In Jazz Matters: Reflections on the Music and Some of its Makers, I wrote this about the tenor saxophonist Ben Webster:
In the beginning his playing was modeled closely on the dramatic, sweeping, even grandiose, style of (Coleman) Hawkins. But over time, Webster pared away embellishments and rococo elements, while maintaining warmth and a big tone, and created a style that with force and clarity appeals directly to the emotions. Or, as the critic Martin Williams put it, Webster became a great soloist when “he accepted the limitations of his fingers and embouchure and became a simple and eloquent melodist.”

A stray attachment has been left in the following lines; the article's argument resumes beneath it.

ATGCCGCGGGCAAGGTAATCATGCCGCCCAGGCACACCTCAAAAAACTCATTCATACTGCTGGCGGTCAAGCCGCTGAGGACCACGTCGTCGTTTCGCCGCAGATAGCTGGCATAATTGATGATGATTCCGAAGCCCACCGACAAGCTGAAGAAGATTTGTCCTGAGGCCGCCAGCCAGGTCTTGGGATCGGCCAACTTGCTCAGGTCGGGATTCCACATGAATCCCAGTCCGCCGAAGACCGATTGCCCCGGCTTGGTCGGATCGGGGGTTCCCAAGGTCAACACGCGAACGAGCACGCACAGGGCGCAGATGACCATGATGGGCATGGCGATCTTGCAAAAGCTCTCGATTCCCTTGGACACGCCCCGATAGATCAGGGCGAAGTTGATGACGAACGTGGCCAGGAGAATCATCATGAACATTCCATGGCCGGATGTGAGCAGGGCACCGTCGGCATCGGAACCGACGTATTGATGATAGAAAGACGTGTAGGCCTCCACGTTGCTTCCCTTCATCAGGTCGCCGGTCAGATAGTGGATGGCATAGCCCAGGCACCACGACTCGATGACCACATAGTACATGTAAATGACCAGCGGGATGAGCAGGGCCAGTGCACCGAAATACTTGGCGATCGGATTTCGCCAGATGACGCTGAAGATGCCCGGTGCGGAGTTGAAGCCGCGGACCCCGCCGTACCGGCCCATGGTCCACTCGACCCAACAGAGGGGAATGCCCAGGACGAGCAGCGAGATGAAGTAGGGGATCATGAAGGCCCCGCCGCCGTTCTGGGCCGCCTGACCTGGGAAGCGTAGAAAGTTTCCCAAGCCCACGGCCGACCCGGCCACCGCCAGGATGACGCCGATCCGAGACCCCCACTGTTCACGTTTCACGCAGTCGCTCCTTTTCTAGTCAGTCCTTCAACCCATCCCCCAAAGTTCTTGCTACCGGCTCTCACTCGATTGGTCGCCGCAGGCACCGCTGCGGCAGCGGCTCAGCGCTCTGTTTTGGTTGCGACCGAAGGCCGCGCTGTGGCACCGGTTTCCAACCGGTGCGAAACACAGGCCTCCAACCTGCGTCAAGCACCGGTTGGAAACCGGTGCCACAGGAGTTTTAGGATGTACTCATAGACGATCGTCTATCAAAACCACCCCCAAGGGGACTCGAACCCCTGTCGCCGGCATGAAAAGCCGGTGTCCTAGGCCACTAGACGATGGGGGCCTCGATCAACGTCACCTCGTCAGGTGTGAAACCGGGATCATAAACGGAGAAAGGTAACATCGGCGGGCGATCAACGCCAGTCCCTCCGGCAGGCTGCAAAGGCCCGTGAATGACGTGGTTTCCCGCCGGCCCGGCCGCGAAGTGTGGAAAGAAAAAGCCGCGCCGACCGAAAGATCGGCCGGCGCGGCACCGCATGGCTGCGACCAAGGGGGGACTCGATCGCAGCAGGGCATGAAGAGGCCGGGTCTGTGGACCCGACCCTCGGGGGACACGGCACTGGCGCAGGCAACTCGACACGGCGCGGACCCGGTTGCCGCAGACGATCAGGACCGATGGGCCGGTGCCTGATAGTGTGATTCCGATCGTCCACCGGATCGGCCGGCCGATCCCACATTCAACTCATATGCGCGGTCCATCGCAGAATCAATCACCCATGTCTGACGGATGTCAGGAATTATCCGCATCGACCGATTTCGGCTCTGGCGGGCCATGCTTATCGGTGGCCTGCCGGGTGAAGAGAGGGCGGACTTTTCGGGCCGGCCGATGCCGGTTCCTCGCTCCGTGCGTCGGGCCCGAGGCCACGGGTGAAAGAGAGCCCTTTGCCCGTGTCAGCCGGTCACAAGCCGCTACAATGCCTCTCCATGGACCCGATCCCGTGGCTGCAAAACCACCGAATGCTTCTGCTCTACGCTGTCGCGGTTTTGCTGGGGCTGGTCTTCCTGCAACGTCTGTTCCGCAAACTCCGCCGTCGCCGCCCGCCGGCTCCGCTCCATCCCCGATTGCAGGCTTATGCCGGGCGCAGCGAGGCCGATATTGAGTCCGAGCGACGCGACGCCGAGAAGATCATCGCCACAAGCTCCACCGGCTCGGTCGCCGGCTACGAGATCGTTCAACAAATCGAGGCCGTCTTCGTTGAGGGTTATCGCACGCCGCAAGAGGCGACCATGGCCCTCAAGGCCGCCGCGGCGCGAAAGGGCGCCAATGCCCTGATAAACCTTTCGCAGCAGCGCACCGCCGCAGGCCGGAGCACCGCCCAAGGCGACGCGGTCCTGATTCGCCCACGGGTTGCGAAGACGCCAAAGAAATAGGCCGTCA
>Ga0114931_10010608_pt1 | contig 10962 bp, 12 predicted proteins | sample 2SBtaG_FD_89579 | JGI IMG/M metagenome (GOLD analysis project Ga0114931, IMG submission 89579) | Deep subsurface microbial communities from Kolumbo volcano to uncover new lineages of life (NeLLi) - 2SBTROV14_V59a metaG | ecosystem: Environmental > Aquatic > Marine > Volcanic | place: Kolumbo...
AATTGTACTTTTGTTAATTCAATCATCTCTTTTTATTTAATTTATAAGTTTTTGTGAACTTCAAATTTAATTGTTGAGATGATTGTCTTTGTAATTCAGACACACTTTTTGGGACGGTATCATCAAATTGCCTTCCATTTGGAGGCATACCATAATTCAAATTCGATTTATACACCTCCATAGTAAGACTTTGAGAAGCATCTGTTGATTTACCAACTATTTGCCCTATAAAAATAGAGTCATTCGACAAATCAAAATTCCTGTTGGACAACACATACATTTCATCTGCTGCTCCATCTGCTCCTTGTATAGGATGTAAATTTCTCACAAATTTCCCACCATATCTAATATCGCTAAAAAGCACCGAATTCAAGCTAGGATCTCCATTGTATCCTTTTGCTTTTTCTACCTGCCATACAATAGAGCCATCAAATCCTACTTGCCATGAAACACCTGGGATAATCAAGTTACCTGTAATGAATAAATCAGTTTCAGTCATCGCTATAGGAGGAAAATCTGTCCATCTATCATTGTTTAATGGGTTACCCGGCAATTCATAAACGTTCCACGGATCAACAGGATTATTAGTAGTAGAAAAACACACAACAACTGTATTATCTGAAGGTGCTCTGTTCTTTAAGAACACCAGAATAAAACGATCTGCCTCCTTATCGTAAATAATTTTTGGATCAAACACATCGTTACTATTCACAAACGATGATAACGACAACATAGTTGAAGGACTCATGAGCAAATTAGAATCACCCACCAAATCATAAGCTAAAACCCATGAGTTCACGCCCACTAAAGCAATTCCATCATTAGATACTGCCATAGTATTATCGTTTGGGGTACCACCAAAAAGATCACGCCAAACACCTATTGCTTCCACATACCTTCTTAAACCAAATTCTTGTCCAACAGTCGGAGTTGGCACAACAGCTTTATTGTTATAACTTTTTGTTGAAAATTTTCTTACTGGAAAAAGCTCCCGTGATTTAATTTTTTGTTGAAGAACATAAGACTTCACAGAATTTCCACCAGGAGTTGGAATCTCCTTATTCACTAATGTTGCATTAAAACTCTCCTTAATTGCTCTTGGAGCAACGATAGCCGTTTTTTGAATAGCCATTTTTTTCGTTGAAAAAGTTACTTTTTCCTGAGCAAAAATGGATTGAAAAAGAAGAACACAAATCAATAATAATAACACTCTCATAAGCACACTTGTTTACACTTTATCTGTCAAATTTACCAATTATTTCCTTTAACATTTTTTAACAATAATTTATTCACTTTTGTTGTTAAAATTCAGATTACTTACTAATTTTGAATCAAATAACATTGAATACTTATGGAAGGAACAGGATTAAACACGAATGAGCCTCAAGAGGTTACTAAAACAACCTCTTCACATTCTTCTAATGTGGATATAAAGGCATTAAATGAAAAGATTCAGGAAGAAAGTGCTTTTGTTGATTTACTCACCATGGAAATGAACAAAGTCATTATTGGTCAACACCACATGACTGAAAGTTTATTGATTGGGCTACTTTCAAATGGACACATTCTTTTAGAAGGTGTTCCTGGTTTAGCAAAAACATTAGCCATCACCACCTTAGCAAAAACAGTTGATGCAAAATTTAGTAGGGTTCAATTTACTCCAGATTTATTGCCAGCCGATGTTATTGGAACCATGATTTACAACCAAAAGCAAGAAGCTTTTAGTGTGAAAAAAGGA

All of that came to mind when I ran across a piece of video of Webster playing in Europe with Oscar Peterson, Niels-Henning Ørsted Pedersen and Tony Inzalaco. Webster could be cantankerous, intimidating; one of his nicknames was The Brute. When he wasn’t drinking, he was gentle. Look for the expression on Peterson’s face when Ben’s solo ends. It is emblematic of how other musicians reacted to Webster’s playing — and how they still do. Ben Webster died in Holland in 1973 not long after this video was made. The piece is “Perdido.” The picture quality is far higher than much internet video, so if you can watch if full-screen, please do. Here’s the link.
Go here and here for previous Rifftides posts about Ben Webster.